Black lists include IP-addresses of those computers which are known to spread SPAM. Lists of PCs which can be used for the mailing (‘open relays’ and ‘open proxies’), as well as ‘dialup’ lists are also available. One can use a local list or a list which is supported by somebody else. Those black lists the inquiry to which is performed via the DNS service are widely popular. They are called DNSBL (DNS Black List). Today this method is not very effective. Spammers find new PCs for their purposes faster than they are included into black lists. Besides, a couple of computers that send SPAM can compromise the whole mail domain and thousands of law-abiding users will not be able to send e-mails to those servers that use such black lists.

Mail Servers Authorization
There are many different ways to confirm that the PC that sends letters ‘has the right’ to do it (Sender ID, SPF, Caller ID, Yahoo DomainKeys). However, these technologies sometimes limit mail servers’ functionality:
• Forwarding letters automatically from one mail server to another (SMTP Forwarding) can be impossible.
• Providers follow such a policy, according to which clients can perform SMTP-connections with provider servers only. In this case mail servers’ authorization is impossible or hard to perform.

Grey Lists
The ‘grey lists’ method is based upon the fact that the software signed to send SPAM ‘behaves’ differently from common mail servers: spammer programs do not try to repeatedly send e-mails if a temporary error occurs, as it is required by SMTP protocol.
At first all unknown servers are placed to the grey list and letters from them are not received. The temporary error code is sent to the sender’s server, that is why common letters (not SPAM) are not lost, but the delivery of them is delayed (they stand in the line and are delivered with the next try). If the server acts as it is expected to, it is automatically placed to the white list and all next letters are received without any delays.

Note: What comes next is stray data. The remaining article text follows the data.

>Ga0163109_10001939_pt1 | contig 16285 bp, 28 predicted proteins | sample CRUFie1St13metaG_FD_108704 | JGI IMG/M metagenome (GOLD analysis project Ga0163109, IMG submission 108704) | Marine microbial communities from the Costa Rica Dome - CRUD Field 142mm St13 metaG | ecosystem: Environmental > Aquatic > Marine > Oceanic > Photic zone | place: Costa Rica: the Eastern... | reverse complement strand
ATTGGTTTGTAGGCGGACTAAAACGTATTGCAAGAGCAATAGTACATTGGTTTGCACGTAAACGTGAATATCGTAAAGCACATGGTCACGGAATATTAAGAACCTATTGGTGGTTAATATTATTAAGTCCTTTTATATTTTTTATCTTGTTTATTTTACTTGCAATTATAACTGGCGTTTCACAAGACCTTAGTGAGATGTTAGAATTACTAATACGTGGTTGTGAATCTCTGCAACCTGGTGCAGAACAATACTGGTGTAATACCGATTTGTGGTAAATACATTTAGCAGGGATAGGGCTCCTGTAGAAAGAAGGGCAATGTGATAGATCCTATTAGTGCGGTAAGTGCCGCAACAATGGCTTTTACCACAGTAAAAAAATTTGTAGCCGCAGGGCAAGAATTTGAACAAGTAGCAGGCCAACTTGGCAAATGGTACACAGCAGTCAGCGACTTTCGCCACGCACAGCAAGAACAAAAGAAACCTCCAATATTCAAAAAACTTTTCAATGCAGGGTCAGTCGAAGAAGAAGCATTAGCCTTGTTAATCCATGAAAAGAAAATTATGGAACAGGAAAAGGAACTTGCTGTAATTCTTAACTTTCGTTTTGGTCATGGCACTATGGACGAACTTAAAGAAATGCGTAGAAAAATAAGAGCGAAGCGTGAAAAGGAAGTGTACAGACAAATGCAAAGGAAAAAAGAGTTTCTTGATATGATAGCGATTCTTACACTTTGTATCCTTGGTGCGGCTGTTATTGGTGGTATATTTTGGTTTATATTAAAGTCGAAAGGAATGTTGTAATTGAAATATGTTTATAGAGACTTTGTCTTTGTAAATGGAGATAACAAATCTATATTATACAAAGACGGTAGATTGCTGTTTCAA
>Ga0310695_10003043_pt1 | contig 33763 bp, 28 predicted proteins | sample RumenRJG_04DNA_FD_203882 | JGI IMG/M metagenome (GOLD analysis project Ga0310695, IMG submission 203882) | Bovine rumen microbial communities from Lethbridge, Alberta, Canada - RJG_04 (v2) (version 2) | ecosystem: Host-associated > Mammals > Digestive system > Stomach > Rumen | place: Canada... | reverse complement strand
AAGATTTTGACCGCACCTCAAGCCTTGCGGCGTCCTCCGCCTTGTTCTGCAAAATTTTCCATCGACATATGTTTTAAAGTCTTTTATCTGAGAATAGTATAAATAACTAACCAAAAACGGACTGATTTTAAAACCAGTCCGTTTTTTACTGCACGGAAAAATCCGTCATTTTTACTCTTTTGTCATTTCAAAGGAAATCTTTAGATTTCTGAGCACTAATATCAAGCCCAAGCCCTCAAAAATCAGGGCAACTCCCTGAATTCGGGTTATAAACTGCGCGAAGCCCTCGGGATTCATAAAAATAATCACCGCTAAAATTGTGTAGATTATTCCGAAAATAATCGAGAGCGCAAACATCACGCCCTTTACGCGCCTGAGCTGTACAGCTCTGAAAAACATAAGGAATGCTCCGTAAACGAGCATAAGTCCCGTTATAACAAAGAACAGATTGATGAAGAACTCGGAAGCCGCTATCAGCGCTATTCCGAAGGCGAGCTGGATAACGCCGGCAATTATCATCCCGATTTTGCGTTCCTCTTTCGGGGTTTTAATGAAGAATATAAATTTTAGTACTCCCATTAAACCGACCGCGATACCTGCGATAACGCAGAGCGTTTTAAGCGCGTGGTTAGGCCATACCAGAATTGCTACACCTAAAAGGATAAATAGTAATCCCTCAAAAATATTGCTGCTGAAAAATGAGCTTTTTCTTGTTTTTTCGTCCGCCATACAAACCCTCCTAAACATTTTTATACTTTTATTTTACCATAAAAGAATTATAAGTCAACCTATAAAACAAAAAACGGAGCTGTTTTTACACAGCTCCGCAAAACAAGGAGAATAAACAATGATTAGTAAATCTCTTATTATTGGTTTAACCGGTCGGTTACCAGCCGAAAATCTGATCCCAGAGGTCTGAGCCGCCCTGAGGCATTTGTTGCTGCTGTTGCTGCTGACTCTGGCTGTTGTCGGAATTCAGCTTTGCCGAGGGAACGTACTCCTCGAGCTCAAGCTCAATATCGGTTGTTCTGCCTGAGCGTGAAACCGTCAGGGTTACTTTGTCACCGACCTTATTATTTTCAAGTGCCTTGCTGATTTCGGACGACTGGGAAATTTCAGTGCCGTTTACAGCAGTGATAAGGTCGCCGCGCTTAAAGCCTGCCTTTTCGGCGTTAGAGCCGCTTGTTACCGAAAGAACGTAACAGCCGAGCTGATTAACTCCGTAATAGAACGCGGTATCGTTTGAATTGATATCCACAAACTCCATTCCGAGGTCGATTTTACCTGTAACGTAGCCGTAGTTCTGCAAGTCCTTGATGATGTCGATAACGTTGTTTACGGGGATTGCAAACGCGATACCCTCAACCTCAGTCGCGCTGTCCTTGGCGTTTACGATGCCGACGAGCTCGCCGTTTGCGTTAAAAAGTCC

Due to this method up to 90% of SPAM is filtered without much risk to lose important letters. However, it is not perfect.
• Some letters that do not fulfill SMTP protocol requirement can be removed from servers by mistake.
• The delay with the delivery can be up to half an hour (and even more), which can be unacceptable in case with urgent correspondence.
• Big mail services use several servers with different IP-addresses. Moreover, there can be the situation when a number of servers try to send one and the same letter in turn. This can cause very long delays when sending letters.

Statistic Methods of SPAM Filtration
These methods use the statistic analysis of the letter’s content for making the decision whether it is a SPAM letter. The biggest success was achieved with the help of algorithms, based on Bayes theory. Statistic Methods of SPAM Filtration requires ‘teaching’ filters. It means using sorted manually letters in order to define the statistic peculiarities of common letters and SPAM. This method can remove up to 95-97% of SPAM.

Other Methods
• Common toughening of the requirements to letters, for example the refusal to accept letters with wrong sender address (letters from domains that do not exist), the examination of the domain name using IP-address of the computer from which the letter is sent, etc. These measures are in fact history and are not taking seriously today. They filter only the most primitive SPAM – very low percentage.
• “Call-Answer” types of systems, etc.